Major HK Listed Cement Maker Can't Pay Bonds Issued Seven Months Ago

The defaults are starting to pile up and the latest is a cement maker from Shandong, Shanshui (0691).

According to the company's website it is the largest cement producer north of the Yangtze with production capacity exceeding 100 million tons as of 2013. Bloomberg says it is the seventh largest cement producer in China. Unfortunately, the company operates in four geographical areas: Shandong Province, Northeastern China, Xinjiang Region and Shanxi Province. A.K.A. the heart of China's slowdown.

Bloomberg: Shanshui Cement Says Cash Insufficient to Repay Onshore Debt
China faces another test in credit markets after a cement maker said it’s unsure if it can repay an onshore note due next week after a shareholder tussle stymied financing.
China Shanshui Cement Group Ltd. cited its “current cash position and the difficulties it faces in raising financing" in noting the uncertainty over repayment of the 2 billion yuan ($315.2 million) securities that were issued in April this year with a 5.3 percent coupon and mature Nov. 12. While the company has been seeking financing since June, all the financial institutions it contacted “have expressed concern in relation to the uncertainty of the management,” it said in the statement.

Things were looking up only three weeks ago: Shanshui Bonds Rise to Two-Month High on Shareholder Deposit
China National Building Material Co. and Taiwan’s Asia Cement Corp., which combined hold 37.6 percent in Shanshui and are considering a general offer, each put in $700 million at Hong Kong’s Securities and Futures Commission on Aug. 11 as cash confirmation for the possible offer as required by regulations, according to Doris Wu, chief financial officer at Asia Cement.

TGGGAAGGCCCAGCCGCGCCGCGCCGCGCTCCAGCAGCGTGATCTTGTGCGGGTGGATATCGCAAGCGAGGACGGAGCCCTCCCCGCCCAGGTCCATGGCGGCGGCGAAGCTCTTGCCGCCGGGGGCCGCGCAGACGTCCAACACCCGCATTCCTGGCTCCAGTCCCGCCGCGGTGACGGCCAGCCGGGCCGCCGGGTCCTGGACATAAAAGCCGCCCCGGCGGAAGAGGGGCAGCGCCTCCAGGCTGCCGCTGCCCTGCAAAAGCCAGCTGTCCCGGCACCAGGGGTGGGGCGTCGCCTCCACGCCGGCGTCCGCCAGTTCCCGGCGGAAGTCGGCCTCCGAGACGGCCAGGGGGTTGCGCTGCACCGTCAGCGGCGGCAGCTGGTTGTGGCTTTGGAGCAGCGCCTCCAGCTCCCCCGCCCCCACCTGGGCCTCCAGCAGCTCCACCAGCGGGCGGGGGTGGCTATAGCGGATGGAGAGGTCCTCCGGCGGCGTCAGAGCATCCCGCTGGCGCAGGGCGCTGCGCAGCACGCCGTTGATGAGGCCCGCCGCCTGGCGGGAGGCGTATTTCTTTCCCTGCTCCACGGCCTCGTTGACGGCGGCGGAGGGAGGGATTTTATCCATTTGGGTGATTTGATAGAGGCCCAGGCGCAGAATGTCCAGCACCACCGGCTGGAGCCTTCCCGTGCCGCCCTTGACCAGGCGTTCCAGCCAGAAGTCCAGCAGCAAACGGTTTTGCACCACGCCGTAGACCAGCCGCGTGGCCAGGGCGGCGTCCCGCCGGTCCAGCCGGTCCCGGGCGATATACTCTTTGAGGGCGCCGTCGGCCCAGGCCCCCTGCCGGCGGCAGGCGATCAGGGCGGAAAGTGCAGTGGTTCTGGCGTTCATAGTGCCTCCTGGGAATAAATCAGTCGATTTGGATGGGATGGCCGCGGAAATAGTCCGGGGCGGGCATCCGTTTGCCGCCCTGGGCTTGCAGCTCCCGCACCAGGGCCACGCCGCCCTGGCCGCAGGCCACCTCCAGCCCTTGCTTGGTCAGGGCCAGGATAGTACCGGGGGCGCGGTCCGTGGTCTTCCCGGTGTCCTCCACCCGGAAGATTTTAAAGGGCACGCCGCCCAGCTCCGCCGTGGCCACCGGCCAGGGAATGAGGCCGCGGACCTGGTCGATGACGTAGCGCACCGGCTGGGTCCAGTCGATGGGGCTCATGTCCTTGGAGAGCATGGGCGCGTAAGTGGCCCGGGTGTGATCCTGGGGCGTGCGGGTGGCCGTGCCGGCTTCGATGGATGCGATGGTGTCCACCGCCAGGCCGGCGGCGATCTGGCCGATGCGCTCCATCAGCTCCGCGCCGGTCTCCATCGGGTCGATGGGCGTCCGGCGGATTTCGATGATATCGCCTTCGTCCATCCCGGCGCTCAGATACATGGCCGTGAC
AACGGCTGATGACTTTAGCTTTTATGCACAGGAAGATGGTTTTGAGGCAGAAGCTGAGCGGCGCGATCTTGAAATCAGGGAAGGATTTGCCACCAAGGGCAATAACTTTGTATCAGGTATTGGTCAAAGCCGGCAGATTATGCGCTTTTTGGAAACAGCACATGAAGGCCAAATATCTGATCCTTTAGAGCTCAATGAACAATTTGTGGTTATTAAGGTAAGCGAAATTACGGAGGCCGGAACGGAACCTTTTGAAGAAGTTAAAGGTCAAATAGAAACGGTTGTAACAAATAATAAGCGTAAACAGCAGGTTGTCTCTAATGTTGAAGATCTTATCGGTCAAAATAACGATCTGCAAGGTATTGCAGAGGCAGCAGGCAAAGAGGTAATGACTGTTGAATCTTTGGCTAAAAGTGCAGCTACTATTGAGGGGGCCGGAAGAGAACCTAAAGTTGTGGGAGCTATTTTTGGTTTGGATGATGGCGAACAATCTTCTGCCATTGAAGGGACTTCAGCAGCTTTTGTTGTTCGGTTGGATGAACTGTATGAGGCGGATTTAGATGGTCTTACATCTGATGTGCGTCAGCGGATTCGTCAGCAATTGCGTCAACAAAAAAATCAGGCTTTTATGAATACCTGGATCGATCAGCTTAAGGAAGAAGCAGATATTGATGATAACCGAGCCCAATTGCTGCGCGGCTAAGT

Hong Kong-listed Shanshui has been mired in a shareholders’ fight for control since April amid President Xi Jinping’s call to cull weaker firms in industries grappling with overcapacity. Its largest shareholder Tianrui International Holding Co. has been trying to change Shanshui’s board.

More on the battle for control, from four weeks ago: Shanshui Won't Have to Redeem Notes as Chairman to Remain
Shareholder clashes may become more common in Asia’s biggest economy as President Xi Jinping encourages the culling of weaker firms in industries that are grappling with overcapacity. Two of Shanshui’s other shareholders -- China National Building Material Co. and Taiwan’s Asia Cement Corp., which combined hold 37.6 percent -- said last month they’ll make a joint conditional cash offer to acquire all the outstanding shares they don’t already control. The duo reiterated on Oct. 9 they’re still considering that course of action.

“It’s a complicated situation as there are too many entities trying to gain control,” Annisa Lee, a credit analyst at Nomura Holdings Inc., said. “The outlook on the credit depends on what Tianrui, China National Building Material and Asia Cement will do next, if they appoint more Tianrui officials or others on the board.”

Way back in July 2015: Tianrui Says Confident It Could Help Settle Shanshui Debt

Shares in Shanshui haven't traded since April. A year earlier in October 2014, shares changed hands around about HK$ 2.70 per share, they halted at HK$ 6.29 in April.

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